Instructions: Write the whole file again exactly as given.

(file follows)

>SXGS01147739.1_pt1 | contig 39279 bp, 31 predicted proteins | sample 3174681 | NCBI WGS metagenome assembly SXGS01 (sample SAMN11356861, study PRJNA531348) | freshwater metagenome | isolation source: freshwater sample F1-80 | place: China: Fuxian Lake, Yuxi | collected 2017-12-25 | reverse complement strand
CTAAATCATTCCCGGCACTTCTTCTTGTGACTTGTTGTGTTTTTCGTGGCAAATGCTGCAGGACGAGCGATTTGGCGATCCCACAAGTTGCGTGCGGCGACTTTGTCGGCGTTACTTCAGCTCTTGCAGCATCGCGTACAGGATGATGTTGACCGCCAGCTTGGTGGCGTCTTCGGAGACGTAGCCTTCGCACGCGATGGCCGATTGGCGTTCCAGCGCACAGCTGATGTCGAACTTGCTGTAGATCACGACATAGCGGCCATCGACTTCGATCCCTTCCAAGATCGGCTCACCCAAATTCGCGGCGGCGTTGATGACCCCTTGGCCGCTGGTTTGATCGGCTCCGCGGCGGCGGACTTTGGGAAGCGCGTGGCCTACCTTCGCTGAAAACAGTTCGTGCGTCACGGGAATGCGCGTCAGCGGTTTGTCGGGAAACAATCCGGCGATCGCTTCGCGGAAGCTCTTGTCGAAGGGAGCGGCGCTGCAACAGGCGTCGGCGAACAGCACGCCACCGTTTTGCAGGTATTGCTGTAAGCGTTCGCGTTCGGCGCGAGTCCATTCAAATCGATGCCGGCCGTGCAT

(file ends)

>SXGS01147739.1_pt1 | contig 39279 bp, 31 predicted proteins | sample 3174681 | NCBI WGS metagenome assembly SXGS01 (sample SAMN11356861, study PRJNA531348) | freshwater metagenome | isolation source: freshwater sample F1-80 | place: China: Fuxian Lake, Yuxi | collected 2017-12-25 | reverse complement strand
CTAAATCATTCCCGGCACTTCTTCTTGTGACTTGTTGTGTTTTTCGTGGCAAATGCTGCAGGACGAGCGATTTGGCGATCCCACAAGTTGCGTGCGGCGACTTTGTCGGCGTTACTTCAGCTCTTGCAGCATCGCGTACAGGATGATGTTGACCGCCAGCTTGGTGGCGTCTTCGGAGACGTAGCCTTCGCACGCGATGGCCGATTGGCGTTCCAGCGCACAGCTGATGTCGAACTTGCTGTAGATCACGACATAGCGGCCATCGACTTCGATCCCTTCCAAGATCGGCTCACCCAAATTCGCGGCGGCGTTGATGACCCCTTGGCCGCTGGTTTGATCGGCTCCGCGGCGGCGGACTTTGGGAAGCGCGTGGCCTACCTTCGCTGAAAACAGTTCGTGCGTCACGGGAATGCGCGTCAGCGGTTTGTCGGGAAACAATCCGGCGATCGCTTCGCGGAAGCTCTTGTCGAAGGGAGCGGCGCTGCAACAGGCGTCGGCGAACAGCACGCCACCGTTTTGCAGGTATTGCTGTAAGCGTTCGCGTTCGGCGCGAGTCCATTCAAATCGATGCCGGCCGTGCAT